Talkin’ ’bout a revolution..
February 1, 2012
I keep wondering lately, where have all our heroines gone?
As a child growing up in the 1980s, it felt like there was an air of hope for girls and women. There were ‘girls can do anything’ ad campaigns. Teachers were careful to include all kinds of career choices for all of their students, even if they secretly expected us to follow gendered pathways. I could see women driving the big machinery in the rural area where I lived; and my sister was a whirlwind of inspirational and controversial ideas. While the world was not perfect, it felt as if it would continue to improve for girls and women.
I grew up carrying passionate visions of what women could achieve, and great plans for my life and career. Yet I now live in a world where there is a heavy bias towards boys’ success in schools and a focus on their expectations in life. There is no acknowledgement that we may be educating girls very well, or reward or praise for our high achieving girls.
After this disappointing realisation; a late night conversation with friends led laughingly to a place where we pondered the appeal of two iconic poster boys – Che Guevara and Bob Marley. I was a little startled when we found that there were no equivalent women who are so instantly recognisable and famous – barring perhaps the virgin Mary.
So where are our heroines? We don’t all aspire to immaculate conception.. While I had a mother who could organise an army, a feisty sister who was passionate about education, and that remarkable woman who drove the pea harvester each giving me different pictures of what I could become; not everyone is so lucky. We need our poster girls and women on t-shirts, on the sides of buildings, on pavements where we are waiting to cross the street to remind us of our vision, to remind us that we are smart, free, independent and belong to ourselves.
The need for heroines whose acts are remembered and retold, who we can dream of emulating, is recognised in Revolutionary Women: A book of stencils – edited by queen of the neighbourhood (a feminist collective) and published by PM press. Revolutionary Women contains fascinating biographies of well and lesser known women whose power, courage and spirit shine like a good deed in this world of ours. From Harriet Tubman to Phoolan Devi, queen of the neighbourhood recognises communists, trade unionists, freedom fighters, abortionists and environmentalists – all women and all “instrumental in exposing the flaws and injustices in our current paradigms and forcing humankind to question our assumptions about how things stand” (p.9).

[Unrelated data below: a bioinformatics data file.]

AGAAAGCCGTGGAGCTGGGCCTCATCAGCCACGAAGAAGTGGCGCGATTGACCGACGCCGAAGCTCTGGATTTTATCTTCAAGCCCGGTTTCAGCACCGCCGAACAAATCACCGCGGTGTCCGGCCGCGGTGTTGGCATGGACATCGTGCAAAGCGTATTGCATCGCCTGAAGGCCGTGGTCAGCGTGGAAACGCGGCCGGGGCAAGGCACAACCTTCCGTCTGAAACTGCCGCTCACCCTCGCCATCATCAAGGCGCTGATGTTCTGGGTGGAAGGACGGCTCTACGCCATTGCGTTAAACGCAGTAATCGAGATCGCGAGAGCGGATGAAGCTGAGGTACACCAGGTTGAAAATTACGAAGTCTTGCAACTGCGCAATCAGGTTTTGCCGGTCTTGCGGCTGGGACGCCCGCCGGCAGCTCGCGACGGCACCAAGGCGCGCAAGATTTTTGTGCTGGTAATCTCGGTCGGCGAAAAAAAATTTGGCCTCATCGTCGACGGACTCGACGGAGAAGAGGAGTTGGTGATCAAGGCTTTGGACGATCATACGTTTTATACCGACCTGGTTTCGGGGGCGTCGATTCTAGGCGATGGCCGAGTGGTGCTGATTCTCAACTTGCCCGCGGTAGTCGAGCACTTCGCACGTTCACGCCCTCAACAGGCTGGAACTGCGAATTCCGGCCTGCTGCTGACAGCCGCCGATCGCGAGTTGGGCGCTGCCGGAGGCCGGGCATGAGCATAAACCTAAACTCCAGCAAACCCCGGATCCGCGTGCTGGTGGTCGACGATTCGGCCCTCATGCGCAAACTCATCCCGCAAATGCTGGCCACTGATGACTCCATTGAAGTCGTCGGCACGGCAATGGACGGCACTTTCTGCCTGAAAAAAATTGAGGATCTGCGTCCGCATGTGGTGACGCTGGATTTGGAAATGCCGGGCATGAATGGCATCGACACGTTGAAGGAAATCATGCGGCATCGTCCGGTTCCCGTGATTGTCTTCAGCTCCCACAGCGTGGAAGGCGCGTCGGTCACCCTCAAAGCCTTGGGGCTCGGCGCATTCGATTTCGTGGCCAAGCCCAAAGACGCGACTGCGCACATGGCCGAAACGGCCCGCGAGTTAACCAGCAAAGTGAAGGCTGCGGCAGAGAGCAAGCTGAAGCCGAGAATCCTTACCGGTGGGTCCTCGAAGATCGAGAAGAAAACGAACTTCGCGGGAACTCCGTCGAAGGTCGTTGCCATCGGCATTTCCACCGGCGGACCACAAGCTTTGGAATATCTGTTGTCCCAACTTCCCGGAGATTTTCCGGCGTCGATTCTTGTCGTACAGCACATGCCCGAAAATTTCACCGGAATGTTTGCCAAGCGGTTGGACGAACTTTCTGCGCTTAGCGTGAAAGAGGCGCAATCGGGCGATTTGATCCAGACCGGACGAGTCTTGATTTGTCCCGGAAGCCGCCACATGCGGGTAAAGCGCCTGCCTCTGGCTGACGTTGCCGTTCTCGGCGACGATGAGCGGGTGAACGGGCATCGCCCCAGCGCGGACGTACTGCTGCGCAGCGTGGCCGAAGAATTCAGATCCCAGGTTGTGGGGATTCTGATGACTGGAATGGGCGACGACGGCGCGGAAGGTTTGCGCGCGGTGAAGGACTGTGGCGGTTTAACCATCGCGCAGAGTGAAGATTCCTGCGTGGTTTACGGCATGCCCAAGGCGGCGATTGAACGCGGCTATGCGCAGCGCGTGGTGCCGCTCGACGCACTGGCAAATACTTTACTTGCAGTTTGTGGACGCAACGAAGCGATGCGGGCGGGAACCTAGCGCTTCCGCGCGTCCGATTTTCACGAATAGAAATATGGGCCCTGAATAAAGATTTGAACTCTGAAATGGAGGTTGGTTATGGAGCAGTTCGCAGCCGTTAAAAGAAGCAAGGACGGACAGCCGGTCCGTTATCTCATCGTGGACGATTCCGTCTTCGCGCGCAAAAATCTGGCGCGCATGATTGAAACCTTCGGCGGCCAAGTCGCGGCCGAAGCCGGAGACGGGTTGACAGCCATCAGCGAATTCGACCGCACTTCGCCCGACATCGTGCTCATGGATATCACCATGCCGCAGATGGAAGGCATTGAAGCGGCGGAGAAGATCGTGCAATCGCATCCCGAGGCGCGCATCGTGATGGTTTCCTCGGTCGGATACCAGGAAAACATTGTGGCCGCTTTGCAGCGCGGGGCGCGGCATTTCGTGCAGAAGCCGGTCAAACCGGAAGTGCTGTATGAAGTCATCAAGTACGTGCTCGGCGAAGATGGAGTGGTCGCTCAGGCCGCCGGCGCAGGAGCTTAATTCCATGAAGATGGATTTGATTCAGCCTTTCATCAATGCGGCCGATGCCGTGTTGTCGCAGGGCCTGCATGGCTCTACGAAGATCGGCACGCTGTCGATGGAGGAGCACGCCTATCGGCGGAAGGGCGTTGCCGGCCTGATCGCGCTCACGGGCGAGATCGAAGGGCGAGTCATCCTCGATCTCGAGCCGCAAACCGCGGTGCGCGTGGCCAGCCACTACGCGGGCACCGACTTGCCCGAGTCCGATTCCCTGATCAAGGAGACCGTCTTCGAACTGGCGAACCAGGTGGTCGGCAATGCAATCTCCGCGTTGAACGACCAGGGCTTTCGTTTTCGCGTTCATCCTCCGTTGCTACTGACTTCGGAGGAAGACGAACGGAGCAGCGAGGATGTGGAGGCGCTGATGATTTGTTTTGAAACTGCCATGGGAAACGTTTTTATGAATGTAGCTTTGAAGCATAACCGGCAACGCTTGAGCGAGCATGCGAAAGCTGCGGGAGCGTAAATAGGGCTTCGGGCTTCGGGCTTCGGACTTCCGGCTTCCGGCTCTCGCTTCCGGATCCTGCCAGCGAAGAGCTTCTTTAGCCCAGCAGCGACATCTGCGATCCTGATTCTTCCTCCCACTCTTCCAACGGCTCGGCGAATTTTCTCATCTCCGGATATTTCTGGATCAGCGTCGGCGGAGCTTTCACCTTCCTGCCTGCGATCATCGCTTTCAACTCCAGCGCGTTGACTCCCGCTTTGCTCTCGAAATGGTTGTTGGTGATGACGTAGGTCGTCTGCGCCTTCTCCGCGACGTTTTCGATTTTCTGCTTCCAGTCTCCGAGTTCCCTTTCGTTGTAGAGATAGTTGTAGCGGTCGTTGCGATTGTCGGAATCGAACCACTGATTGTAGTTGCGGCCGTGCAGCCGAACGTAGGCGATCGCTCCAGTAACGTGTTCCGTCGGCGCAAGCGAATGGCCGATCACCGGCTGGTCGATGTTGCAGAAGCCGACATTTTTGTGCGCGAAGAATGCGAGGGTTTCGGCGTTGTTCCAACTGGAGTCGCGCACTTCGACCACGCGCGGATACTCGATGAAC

The book is enthralling in part because so much of the information is new. We don’t hear much about revolutionary women, they don’t become pin ups like Che or inspire books, songs and festivals like Te Whiti. Queen of the neighbourhood seeks to redress this imbalance by providing a stencil image to accompany each woman’s biography. Readers are encouraged to transform the book into a street-level resource, to cut and paint and reclaim public space with a slick revolutionary aesthetic.
Both the stencils and prose in Revolutionary Women are clear, crisp and economical. Careful research and an engaging balance of facts, dates and vignettes make it a rare delight for readers of subversive politics.
If you are woman, a feminist, an adventurer, or just need a bit of hope that individuals can change the world then read it and get busy with your spray can!
Contact email@example.com to get a copy of Revolutionary Women: A Book of Stencils.